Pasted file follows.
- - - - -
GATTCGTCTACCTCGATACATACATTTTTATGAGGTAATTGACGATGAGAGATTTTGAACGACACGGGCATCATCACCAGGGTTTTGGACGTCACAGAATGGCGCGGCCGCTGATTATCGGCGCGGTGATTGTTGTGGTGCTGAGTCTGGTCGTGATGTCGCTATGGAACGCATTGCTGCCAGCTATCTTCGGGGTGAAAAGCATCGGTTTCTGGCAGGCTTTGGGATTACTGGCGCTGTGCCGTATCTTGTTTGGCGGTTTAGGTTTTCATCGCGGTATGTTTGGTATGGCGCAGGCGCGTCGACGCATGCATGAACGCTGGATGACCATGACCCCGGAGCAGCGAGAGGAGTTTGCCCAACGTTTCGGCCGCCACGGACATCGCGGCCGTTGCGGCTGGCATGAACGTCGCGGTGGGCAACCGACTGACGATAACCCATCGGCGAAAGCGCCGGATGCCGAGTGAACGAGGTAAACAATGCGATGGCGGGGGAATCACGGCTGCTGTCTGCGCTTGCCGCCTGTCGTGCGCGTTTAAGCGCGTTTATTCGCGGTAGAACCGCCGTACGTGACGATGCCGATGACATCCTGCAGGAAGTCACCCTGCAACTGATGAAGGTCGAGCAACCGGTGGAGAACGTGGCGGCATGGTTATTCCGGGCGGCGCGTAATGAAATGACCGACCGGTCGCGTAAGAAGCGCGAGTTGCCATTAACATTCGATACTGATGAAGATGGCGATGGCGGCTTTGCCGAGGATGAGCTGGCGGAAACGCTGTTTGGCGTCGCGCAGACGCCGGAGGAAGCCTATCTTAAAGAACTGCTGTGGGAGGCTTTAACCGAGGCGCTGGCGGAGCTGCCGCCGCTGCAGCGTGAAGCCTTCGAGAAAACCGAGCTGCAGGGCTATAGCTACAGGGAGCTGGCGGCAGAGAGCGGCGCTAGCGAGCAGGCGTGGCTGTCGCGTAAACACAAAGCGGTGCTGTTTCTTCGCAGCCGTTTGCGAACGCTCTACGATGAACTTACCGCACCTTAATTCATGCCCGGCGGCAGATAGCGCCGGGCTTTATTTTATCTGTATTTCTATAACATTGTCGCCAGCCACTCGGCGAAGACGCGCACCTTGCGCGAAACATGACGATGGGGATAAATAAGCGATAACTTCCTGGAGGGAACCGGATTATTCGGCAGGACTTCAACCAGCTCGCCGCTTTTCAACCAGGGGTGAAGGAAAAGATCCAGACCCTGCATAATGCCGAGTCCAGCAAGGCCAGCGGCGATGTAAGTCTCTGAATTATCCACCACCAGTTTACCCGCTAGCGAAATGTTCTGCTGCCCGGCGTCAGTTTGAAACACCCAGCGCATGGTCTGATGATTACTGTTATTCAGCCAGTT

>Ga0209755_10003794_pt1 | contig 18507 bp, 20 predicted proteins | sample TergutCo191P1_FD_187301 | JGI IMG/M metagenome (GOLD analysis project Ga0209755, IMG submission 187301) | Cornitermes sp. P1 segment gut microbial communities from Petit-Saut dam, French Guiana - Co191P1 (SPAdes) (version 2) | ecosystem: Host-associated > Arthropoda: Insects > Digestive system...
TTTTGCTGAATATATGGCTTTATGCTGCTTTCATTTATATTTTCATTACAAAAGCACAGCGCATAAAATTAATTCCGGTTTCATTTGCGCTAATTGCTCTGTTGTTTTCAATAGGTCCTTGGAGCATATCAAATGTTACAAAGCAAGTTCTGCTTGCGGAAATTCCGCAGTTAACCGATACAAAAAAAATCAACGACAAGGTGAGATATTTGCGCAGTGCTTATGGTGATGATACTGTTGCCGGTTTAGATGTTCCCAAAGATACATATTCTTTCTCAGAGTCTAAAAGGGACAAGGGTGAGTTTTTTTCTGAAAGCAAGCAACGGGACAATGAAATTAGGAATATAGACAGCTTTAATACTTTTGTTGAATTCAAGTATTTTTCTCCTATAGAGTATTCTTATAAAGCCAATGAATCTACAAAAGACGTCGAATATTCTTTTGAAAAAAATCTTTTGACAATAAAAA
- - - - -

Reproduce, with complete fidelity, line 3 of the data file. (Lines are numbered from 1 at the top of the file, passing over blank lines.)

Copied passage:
TTTTGCTGAATATATGGCTTTATGCTGCTTTCATTTATATTTTCATTACAAAAGCACAGCGCATAAAATTAATTCCGGTTTCATTTGCGCTAATTGCTCTGTTGTTTTCAATAGGTCCTTGGAGCATATCAAATGTTACAAAGCAAGTTCTGCTTGCGGAAATTCCGCAGTTAACCGATACAAAAAAAATCAACGACAAGGTGAGATATTTGCGCAGTGCTTATGGTGATGATACTGTTGCCGGTTTAGATGTTCCCAAAGATACATATTCTTTCTCAGAGTCTAAAAGGGACAAGGGTGAGTTTTTTTCTGAAAGCAAGCAACGGGACAATGAAATTAGGAATATAGACAGCTTTAATACTTTTGTTGAATTCAAGTATTTTTCTCCTATAGAGTATTCTTATAAAGCCAATGAATCTACAAAAGACGTCGAATATTCTTTTGAAAAAAATCTTTTGACAATAAAAA